Let’s zoom forward in the narrative.

Chapter 7

1 The king and Haman came to drink with Queen Esther.

2 On the second day, the king said again to Esther, over the wine, “Whatever your desire, Queen Esther, you shall have. And whatever you request, up until half the empire, will be done.”

3 Queen Esther answered, “If the king likes me, and if it please the king, grant me my life as my desire, and my people as my request.

4 “My people and I have been sold to be destroyed, killed, and eradicated. Had we been sold as slaves I would have stayed silent, but this enemy is not concerned about the king’s financial loss.”

5 King Achashverosh said to Queen Esther, “Who is this? Who would dare do this?”

6 Esther said, “That man, the persecutor, the enemy, is that evil Haman there!” And Haman became terrified of the king and queen.

… 9 Charvonah, one of the king’s attendants, said to the king, “There’s also a fifty-cubit-high gallows in Haman’s house that Haman made for Mordechai, who saved the king.” Said the king, “Hang him on it.”


There is much of interest here- including the articulation of Haman’s depravity, and of the ultimate punishment that awaits him. For our purposes, however, we will focus on how Esther makes a big ask of Ahashverosh. Her words of beseeching are stirring, “grant me my life.” Perhaps more intriguing, though, is what Esther tells Ahashverosh in her account, “Had we been sold as slaves, I would have stayed silent.” This seems like a strange thing to say. One wonders how Esther has calculated that she will maneuver in these moments, so as to get what she needs from the king. One may doubt the sincerity, if not the truth (not to mention the practical merit!), of Esther’s words here.

Esther’s approach to Ahashverosh here contrasts from that of Vashti (in chapter 1). Esther ingratiates herself to Ahashverosh and then says whatever it takes to save her life and that of her people. While Vashti rejects Ahashverosh’s ultimatum, Esther makes a request. In so doing, she is strategic, in terms of both process and rhetoric. She masterfully and effectively plays the “game” of politics, as it is played in the Persian court culture in which she finds herself.

Hers is a different model of “resistance” to political authority. This model involves getting into bed (literally) with the power that be, and doing (almost?) whatever it takes to secure what one needs. This model of resistance involves a “no” disguised as a “yes. In Ahashverosh’s eyes, Esther perhaps seems a model traditional and innocent Persian girl. However, Esther proves that she is, in fact, a strong and powerful woman. She is so powerful, indeed, that she plays Ahashverosh, and the grandiose king is too oblivious to realize it. While he thinks that he is the powerful one, (and he is in the sense that he does make decisions of state), she strategically influences his decisions. Esther proves effective, and she gets what she wants.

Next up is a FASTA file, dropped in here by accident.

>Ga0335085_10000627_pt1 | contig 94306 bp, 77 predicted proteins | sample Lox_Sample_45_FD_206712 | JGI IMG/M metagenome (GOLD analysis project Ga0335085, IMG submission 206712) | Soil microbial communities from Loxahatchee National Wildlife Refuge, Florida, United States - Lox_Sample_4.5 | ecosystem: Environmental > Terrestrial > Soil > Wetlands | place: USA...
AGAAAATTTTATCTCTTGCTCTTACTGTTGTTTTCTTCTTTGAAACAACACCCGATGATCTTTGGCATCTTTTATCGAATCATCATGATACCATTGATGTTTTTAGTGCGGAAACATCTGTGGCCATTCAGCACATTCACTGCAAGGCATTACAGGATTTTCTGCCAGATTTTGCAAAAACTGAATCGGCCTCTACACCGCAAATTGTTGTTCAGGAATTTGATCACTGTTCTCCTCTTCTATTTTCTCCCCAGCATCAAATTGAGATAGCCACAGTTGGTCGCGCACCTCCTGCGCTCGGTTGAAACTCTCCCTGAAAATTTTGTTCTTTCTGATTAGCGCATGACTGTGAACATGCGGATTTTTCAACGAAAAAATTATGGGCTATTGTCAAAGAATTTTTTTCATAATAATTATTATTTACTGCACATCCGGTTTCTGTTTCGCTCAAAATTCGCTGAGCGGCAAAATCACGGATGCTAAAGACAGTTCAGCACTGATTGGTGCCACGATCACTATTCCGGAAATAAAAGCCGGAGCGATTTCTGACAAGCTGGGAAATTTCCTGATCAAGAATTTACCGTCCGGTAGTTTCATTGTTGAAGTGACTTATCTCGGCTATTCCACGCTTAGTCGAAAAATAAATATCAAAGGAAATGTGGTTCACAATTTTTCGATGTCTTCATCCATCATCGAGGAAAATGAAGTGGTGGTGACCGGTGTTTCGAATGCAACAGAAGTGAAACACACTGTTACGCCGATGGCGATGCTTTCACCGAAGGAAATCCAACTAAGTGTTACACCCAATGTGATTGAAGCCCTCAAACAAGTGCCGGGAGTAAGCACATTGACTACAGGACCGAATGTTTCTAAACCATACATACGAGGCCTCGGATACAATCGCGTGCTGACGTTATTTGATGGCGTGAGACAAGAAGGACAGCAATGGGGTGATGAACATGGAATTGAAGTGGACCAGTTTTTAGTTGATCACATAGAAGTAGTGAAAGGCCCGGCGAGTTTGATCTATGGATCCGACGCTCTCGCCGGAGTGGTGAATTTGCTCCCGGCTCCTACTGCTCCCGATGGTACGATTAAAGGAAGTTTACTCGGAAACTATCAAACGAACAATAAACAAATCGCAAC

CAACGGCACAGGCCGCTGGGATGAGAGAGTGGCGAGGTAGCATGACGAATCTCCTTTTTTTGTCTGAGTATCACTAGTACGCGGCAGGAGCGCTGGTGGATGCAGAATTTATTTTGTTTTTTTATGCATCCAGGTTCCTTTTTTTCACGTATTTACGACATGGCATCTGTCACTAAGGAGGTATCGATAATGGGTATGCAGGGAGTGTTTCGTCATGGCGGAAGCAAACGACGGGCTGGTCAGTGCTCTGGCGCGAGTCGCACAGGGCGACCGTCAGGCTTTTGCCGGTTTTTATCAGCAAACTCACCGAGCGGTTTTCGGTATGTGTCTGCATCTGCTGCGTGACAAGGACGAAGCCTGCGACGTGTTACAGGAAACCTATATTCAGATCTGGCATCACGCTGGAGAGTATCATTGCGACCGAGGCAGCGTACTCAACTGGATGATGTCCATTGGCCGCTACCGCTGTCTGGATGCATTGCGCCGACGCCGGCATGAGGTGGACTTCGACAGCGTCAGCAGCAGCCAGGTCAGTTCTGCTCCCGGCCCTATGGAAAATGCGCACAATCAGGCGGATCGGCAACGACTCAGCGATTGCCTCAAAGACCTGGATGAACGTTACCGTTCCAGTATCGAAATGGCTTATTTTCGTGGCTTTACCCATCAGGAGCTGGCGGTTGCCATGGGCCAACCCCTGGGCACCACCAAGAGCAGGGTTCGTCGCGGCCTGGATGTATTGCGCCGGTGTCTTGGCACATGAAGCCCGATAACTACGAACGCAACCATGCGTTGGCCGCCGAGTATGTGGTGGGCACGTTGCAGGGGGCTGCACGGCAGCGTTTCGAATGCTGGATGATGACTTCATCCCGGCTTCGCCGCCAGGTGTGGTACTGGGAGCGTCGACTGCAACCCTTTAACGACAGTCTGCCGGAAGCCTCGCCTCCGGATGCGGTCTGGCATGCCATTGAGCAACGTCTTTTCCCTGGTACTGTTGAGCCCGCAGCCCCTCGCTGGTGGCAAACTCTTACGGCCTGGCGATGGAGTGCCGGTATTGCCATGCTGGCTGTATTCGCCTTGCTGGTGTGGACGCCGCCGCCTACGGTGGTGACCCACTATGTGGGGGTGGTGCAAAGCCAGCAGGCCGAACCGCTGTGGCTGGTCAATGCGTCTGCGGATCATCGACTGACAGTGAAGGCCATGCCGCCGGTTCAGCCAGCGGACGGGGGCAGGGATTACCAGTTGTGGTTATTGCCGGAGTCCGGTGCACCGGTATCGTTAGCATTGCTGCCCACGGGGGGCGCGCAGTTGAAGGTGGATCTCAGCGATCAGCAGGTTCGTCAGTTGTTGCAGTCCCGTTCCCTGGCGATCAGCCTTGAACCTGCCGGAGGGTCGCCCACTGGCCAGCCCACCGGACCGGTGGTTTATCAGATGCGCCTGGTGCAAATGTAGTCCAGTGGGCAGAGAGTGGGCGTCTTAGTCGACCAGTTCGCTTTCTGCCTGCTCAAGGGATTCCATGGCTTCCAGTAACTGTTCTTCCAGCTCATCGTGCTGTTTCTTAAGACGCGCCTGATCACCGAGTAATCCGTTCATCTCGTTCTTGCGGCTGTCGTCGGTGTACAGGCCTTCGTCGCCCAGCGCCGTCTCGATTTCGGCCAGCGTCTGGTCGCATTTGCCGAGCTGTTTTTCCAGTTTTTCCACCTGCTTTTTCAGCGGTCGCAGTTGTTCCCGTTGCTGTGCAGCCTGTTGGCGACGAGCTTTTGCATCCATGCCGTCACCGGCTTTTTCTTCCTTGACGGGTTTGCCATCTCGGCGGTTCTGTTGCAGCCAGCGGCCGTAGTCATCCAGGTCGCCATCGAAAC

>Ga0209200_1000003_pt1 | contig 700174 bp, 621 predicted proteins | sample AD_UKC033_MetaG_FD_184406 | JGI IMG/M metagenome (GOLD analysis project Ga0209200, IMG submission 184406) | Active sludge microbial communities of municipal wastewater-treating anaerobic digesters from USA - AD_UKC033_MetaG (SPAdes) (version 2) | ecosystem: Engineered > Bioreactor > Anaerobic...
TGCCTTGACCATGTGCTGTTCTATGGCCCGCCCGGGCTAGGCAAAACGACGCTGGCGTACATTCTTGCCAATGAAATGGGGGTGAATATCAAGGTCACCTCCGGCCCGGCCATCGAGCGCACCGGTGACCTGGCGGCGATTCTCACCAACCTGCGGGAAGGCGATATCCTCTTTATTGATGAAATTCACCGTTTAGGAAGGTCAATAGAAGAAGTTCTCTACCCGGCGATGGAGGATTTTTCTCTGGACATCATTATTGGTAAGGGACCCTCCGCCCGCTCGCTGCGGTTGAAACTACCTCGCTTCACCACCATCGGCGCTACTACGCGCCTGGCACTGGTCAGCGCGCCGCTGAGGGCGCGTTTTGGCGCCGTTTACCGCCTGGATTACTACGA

Consider for yourself:

(When) are you willing to strategically ingratiate yourself to others? Are there situations in which you take exceptional steps in order to get what you need?

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In my view, the important question is not which of the above models, Rejection or Ingratiation, is “better.” They are actually both imperfect models for an imperfect world. The former model, Rejection, seems less effective at enabling social change, while the latter model, Ingratiation, seems to allow for the possibility of losing oneself and one’s core values in the process of exerting influence in the political arena. These are both relevant models for a world in which “Ahashveroshes” and the ideologies that undergird them flourish.

I believe there are times and places for both of these (and other!) models of resistance.

As individuals, we may be more temperamentally inclined to one or the other (or another) model of resistance. For this reason, we might consider if we want to focus on deepening our ability to use one particular model, or to experiment with harnessing another model in a way that works for us- our values as well as our aims.

Regardless, I invite us to reflect for ourselves on how we as individuals and as community(s) will both get what we need and resist injustice around us.

May you have a happy and powerful Purim!



Joshua Krug

As a scholar and educator, Josh explores how traditional and contemporary Jewish sources animate lives. He writes, dances, and sings (sometimes, all at once!)